museum trading

The Aptucxet Trading Post Museum is a small open-air historical museum in Bourne, Massachusetts. The main attraction is a replica of the 17th-century Aptucxet Trading Post which was built by the Pilgrims of Plymouth Colony in order to trade with the Wampanoag Indians and the Dutch. The museum also features a replica of a 19th-century saltworks, the relocated 19th-century Gray Gables Railroad Station, and a wooden smock windmill.

In 1627, English colonists from Plymouth Colony established a trading post 20 miles (32 km) south of Plymouth at Aptucxet on the Manamet River (also known as the Manomet[1][2] or Monument[1] River) on upper Cape Cod. The post was the colonists’ first permanent settlement on Cape Cod,[2] although they had previously visited the Manamet River area to trade for corn and beans[2] and to search for a missing colonist.[3][4] The name Aptucxet is a Wampanoag word meaning “little trap in the river”, possibly referring to a fishing weir.[5]

The post was established primarily to trade with the Wampanoags, which was desirable for the colonists for several reasons. The colony relied in part on corn and beans supplied by the Indians, and some colonists hoped to start a fur trade in order to repay their debts to England. The trading post also came to be used for trade between the English colonists and the Dutch colonists of New Amsterdam to the south, today New York City.[2][4][6]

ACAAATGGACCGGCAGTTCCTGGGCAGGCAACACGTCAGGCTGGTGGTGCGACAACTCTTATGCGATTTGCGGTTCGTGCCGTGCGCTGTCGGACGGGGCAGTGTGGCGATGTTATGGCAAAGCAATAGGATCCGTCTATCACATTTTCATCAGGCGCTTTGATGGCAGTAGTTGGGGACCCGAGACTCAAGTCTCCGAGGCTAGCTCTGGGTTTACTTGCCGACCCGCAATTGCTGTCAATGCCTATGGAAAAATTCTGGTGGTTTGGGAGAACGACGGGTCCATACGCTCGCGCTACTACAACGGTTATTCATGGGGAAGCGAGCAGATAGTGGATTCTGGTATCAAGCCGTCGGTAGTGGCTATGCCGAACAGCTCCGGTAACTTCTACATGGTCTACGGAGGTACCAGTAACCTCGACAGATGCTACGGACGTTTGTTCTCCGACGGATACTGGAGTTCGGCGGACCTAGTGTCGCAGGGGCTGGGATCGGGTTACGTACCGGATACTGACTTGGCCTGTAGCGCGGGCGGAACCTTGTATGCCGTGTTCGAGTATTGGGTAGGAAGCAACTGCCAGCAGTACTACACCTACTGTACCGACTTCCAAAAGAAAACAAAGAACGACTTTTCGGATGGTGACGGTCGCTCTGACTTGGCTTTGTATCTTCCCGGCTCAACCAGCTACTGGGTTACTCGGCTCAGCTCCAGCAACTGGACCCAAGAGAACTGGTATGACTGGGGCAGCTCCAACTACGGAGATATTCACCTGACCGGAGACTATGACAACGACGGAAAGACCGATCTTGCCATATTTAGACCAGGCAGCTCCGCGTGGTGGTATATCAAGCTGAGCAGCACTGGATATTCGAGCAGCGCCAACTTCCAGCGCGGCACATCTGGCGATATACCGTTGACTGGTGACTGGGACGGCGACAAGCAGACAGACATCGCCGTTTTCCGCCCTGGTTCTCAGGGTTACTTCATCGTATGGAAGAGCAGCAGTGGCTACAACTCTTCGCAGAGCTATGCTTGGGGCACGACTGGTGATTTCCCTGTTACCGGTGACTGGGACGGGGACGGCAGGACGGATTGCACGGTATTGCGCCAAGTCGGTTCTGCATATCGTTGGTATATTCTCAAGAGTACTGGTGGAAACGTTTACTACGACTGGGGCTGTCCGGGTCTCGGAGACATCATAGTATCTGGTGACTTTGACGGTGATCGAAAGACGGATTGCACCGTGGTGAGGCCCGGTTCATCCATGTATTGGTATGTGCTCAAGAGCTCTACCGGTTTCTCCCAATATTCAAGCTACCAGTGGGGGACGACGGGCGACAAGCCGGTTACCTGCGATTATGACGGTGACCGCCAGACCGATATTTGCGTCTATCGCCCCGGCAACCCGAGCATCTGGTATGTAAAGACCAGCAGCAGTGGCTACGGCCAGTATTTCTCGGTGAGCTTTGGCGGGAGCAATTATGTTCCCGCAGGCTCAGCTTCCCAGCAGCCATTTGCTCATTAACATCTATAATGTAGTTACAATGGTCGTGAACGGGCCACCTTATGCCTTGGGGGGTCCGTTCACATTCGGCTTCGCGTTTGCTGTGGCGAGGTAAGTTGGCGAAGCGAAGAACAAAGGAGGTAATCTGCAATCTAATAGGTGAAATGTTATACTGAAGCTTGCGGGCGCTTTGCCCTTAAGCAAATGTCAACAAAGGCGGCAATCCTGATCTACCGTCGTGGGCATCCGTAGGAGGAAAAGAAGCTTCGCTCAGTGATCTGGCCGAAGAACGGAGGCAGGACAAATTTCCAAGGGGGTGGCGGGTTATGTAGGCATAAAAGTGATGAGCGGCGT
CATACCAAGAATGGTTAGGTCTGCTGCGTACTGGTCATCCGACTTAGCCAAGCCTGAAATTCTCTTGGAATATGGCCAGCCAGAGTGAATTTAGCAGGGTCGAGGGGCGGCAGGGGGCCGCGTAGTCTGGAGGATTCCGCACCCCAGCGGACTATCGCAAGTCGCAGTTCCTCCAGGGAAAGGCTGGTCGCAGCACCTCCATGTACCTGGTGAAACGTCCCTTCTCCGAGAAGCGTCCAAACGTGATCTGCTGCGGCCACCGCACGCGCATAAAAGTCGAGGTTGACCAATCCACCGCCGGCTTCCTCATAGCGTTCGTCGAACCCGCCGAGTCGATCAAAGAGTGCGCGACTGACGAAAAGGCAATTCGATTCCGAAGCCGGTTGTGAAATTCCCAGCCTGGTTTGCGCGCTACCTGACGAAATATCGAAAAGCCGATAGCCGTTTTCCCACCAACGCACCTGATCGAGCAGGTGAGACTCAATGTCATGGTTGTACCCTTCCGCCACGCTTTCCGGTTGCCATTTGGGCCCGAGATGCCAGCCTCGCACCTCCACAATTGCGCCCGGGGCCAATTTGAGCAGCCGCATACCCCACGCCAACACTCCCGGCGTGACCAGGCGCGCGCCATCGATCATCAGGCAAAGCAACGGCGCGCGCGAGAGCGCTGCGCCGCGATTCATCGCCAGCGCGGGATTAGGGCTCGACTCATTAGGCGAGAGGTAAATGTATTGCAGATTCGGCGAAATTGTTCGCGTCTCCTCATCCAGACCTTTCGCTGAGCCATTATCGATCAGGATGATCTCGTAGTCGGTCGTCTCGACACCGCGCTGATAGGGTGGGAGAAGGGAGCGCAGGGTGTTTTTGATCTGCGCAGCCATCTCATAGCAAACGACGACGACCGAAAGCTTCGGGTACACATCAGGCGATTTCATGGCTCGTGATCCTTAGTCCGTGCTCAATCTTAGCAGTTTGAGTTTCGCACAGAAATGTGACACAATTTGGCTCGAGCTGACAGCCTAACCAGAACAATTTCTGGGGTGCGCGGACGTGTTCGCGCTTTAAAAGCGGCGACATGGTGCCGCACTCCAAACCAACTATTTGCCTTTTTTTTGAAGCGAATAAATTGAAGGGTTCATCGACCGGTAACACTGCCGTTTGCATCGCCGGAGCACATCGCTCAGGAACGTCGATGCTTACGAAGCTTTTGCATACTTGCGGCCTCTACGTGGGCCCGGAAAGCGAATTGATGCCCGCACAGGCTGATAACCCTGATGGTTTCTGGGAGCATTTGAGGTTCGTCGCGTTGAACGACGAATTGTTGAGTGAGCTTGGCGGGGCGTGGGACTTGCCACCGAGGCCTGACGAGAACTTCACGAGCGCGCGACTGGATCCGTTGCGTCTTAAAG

Aptucxet was the first trading post established by the Plymouth colonists, and it was followed in 1633 by the Metteneque Trading Post in Windsor Locks, Connecticut[7] and the Cushnoc Trading Post in Augusta, Maine. Aptucxet was located some distance from the colony and was staffed year-round by colonists. The Great Colonial Hurricane of 1635 damaged one of the buildings, and the post was abandoned by the 1650s. The land later became part of a farm.[4][6]

The first archaeological dig on the property was conducted in 1852 when John Batchelder and William Russell undertook a partial excavation of a double cellar hole foundation.[6][4] They believed that the foundation was part of the original Aptucxet Trading Post, although some researchers have suggested that it may have belonged to a later building.[6] The Bourne Historical Society acquired the land in 1922, and a thorough excavation was conducted between 1926 and 1929 by Percival Hall Lombard and Nathan Bourne Hartford. The current replica building was constructed in 1930 upon these original foundations, using findings from the archaeological digs.[6][4]

The Manamet and Scusset Rivers were widened early in the 20th century and connected to form the Cape Cod Canal, following a route very similar to the one used by Plymouth colonists to travel to the Aptucxet Trading Post.[1][2] Consequently, the Aptucxet Trading Post Museum is now located on the banks of the Cape Cod Canal rather than the Manamet River.